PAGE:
Historical Collections of Ohio
Henry Howe LL.D.
Ohio State Fish Hatchery--
On the eastern margin of Sandusky, by the waterside, in a small
one-story frame building of two rooms, is located the Ohio State Fish
Hatchery. Small and unpretentious as the quarters are, nevertheless a
work of great importance goes on within their limits, and it is to be
hoped that our State government will take measures for the greater
development of this useful institution. With great increase in the
needs of its people, a wise government makes provision for keeping its
food supplies unimpoverished. The Ohio State Fish Hatchery was founded
some twelve years ago at Toledo. Some years later the Sandusky branch
was started, and then, owing to a cutting down of funds, that at
Toledo was closed.
The establishment at Sandusky is under the charge of Superintendent
Henry Douglass, assisted by George W. Littleton and six or seven extra
assistants engaged during the hatching seasons. But wo kinds of fish
have as yet been hatched, pickerel and white-fish; of these 65,000,000
pickerel and 100,000,000 white fish were hatched during the past
About April 1st the pickerel eggs are taken and about October 1st the
white fish eggs. These are procured from fish caught in nets on Lake
Erie. From the females (which can be distinguished by their unusual
size) the eggs are squeezed in three gallon pans (eggs from three
females to each pan). Next six male fish are picked out and the
impregnating fluid squeezed from them into the pan. Males and females
are then thrown back into the lake, and the pans containing the
impregnated eggs are taken to the hatchery.
In the larger of the two rooms of the hatchery are ranged on each side
and in the center a series of wooden troughs, and below each trough a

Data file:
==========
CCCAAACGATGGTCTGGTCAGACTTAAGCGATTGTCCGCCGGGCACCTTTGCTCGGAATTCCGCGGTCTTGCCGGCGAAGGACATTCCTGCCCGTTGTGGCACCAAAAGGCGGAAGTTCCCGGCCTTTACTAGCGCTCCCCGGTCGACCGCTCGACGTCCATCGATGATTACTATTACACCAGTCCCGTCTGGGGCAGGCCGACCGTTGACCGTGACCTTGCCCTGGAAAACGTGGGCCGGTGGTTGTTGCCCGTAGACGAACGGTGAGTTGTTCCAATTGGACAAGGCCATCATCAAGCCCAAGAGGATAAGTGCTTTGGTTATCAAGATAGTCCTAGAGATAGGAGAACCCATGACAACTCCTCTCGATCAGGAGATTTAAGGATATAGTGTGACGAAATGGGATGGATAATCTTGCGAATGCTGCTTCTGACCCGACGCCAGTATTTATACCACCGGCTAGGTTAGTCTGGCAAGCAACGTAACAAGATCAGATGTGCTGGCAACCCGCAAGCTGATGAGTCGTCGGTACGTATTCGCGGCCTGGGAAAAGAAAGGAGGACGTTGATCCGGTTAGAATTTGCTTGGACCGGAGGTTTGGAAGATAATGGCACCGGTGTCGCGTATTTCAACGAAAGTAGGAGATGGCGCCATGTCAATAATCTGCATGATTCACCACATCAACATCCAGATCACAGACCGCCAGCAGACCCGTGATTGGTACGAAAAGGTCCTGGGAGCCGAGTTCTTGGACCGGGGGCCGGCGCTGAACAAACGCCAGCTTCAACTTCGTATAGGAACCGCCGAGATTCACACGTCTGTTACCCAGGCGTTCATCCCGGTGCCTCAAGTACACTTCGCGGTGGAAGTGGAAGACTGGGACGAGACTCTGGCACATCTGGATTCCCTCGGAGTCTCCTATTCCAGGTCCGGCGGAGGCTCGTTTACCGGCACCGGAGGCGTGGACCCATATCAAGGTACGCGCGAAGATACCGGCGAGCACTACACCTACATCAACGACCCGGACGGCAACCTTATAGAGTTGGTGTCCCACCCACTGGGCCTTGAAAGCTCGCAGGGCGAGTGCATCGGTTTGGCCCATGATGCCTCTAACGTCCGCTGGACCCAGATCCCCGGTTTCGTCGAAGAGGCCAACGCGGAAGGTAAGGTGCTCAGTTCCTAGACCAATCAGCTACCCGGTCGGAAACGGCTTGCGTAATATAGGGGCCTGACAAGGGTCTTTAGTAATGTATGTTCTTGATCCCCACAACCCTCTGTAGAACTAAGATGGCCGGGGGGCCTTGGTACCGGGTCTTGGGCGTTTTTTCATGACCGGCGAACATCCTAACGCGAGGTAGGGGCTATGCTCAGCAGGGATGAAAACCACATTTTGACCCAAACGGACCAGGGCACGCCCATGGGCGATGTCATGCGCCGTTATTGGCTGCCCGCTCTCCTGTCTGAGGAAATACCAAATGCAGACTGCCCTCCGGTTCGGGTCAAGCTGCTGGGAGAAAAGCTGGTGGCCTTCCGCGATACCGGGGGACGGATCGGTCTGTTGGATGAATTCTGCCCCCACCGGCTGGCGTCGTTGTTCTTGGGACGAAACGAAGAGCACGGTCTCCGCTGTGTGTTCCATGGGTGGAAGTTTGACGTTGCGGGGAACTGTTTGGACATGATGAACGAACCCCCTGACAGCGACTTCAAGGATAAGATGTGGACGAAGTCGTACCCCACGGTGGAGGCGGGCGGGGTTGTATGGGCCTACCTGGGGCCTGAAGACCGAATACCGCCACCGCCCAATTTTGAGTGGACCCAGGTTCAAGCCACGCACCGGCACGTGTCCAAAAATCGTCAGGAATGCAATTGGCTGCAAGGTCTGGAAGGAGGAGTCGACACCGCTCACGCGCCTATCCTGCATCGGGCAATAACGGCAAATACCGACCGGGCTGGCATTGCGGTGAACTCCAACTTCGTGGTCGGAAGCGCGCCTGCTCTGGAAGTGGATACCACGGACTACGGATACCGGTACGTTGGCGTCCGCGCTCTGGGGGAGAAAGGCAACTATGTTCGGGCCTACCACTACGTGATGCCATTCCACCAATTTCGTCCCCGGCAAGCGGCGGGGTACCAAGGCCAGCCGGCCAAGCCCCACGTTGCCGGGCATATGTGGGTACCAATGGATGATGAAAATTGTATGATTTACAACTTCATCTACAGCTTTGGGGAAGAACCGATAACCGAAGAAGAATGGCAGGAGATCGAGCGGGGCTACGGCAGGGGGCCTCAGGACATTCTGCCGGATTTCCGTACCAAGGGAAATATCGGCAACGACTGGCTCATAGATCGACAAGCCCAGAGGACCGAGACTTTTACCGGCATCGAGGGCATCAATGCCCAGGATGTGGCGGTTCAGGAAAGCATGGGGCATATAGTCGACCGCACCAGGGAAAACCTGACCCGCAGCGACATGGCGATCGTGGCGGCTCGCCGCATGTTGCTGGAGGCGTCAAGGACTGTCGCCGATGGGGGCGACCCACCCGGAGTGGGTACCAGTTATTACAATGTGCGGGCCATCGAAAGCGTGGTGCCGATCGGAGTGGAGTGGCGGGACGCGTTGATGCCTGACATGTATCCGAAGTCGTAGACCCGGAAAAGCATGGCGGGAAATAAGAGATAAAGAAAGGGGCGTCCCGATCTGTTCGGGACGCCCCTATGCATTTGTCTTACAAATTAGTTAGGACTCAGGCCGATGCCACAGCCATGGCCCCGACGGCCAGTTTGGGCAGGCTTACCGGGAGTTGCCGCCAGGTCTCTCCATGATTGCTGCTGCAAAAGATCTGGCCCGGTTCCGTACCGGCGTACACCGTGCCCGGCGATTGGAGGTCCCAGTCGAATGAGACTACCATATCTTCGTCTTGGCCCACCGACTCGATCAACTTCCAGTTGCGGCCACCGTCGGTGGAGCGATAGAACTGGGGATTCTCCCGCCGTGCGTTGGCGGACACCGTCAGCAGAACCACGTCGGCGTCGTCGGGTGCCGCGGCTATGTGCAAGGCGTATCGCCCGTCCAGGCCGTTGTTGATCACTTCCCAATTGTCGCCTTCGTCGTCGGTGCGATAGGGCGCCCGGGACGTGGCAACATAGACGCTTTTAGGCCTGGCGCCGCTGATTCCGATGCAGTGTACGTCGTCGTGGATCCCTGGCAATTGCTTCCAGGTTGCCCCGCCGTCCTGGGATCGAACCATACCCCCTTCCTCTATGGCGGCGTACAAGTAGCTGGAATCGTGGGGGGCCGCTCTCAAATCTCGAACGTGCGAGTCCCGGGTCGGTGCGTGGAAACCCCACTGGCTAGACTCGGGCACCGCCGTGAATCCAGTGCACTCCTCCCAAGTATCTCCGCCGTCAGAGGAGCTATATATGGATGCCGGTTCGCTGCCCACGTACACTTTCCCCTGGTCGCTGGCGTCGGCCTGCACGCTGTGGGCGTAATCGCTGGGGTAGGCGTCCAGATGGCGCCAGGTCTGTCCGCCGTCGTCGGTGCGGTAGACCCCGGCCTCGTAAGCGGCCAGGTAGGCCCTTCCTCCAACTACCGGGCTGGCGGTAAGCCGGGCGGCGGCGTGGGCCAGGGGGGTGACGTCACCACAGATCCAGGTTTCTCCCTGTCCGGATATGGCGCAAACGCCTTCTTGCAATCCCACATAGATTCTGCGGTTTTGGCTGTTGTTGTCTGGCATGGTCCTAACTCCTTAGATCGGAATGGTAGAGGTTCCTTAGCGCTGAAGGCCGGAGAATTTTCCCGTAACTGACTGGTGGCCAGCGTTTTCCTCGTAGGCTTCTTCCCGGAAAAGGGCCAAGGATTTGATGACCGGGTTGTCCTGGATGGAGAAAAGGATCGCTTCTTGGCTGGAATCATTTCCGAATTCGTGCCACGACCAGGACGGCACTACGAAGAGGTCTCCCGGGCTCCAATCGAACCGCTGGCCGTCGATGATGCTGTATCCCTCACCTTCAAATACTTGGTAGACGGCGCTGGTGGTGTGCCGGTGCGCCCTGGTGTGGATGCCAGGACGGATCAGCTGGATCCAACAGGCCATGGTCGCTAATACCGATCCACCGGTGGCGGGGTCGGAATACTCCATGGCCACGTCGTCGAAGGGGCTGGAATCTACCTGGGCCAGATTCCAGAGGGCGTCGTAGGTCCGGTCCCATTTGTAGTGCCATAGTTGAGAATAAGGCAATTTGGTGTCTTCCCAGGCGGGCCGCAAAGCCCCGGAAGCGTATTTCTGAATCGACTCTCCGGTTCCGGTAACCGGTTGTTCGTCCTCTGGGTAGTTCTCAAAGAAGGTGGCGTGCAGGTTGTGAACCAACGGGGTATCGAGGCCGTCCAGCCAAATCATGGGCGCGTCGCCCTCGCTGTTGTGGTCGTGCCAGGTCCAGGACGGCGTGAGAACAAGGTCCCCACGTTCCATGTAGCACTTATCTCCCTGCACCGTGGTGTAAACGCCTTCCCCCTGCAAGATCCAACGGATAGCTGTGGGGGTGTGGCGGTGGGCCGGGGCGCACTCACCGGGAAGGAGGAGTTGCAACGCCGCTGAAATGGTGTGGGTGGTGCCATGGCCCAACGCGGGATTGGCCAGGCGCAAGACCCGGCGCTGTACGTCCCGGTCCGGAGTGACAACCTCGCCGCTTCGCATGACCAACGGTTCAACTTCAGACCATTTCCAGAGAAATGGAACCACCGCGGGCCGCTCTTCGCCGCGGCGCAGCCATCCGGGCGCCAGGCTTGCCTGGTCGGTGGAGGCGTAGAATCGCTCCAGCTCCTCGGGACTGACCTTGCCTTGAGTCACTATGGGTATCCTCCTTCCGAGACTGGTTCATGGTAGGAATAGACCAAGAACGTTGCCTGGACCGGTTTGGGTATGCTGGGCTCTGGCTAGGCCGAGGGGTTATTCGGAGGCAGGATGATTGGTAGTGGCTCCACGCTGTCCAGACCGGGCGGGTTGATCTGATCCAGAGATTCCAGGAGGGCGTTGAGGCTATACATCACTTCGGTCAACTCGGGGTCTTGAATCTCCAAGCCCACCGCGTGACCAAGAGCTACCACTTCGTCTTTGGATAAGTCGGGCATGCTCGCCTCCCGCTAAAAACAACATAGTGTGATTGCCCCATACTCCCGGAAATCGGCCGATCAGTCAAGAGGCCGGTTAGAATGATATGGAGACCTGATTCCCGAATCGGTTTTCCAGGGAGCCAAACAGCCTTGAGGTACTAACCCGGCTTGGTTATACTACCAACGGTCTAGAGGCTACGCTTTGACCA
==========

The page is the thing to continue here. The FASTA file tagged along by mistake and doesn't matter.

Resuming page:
row of glass jars about two feet high and six or seven inches in
diameter. Above each jar is a wooden faucet connected by a rubber hose
a few inches long to a thick glass tube in the center of the jar and of
the same length as the jar. Four small "feet" at the bottom of the
tube permit the water to flow from it up through the jar to its top
where it is discharged into another, thence through other jars and so
on. The impregnated eggs are placed in these jars and the water turned
on. The water is lake water supplied from the city water works. It is
kept cold, sometimes freezing, as the eggs and the fish have to be
kept cold until placed in the streams.
After the eggs are placed in the jars they must be kept constantly
moving, and are watched night and day, that they may not adhere to each
other or the sides of the jars as soon as an egg spoils (which is
discovered by its failure to change color) it must be removed; this is
done with a feather.
At the first the eggs have a kind of cream color, from which they
change in a month to a much darker color, then in six weeks back to
their original hue, and alternate colors in that manner until hatched,
which is about two to four weeks for pickerel and five months for white
fish. When hatched the pickerel are about one quarter of an inch long
and the white fish is half an inch. Each fish is found to have a food
sack containing a viscid colorless substance which sustains its life
from three to four weeks, but what they live on after that is unknown.
In about a year they grow to weigh a pound and increase in weight each
succeeding year, until the pickerel attains a weight of fifteen to
eighteen pounds and the white fish a weight of twenty pounds.
The freshly hatched fish are given away to anyone making application for
them, the only requirement being that they be placed in some inland
stream or lake. They are put up in cans similar to milk cans and are
distributed according to order by the agents of the hatchery who travel
through all parts of the State. Pickerel only are placed in streams as
the white fish will not live in streams, but large numbers of the young
white fish have been placed in Lake Erie, resulting in an apparent
increase in the supply.
After years of effort it has been found impossible to hatch bass or
perch. The difficulty lies in obtaining the impregnating fluid from the
males, who at the season of impregnation go into deep water and defy
all efforts to capture them. Experiments have been made by keeping them
in captivity, but without avail.
The only way that lakes can be stocked with bass is to catch the young
fish with nets and transport them to where they are wanted.
This is often done. A year ago a lot of herring were hatched and placed
in some lakes east of Cleveland, and if they thrive the hatching of
herring will be made one of the features of the hatchery. Lake Erie
abounds with them. They are a small fish, weighing but a pound when
full grown, but are very good eating. Some experiments in the
propagation of cat-fish are also to be undertaken shortly.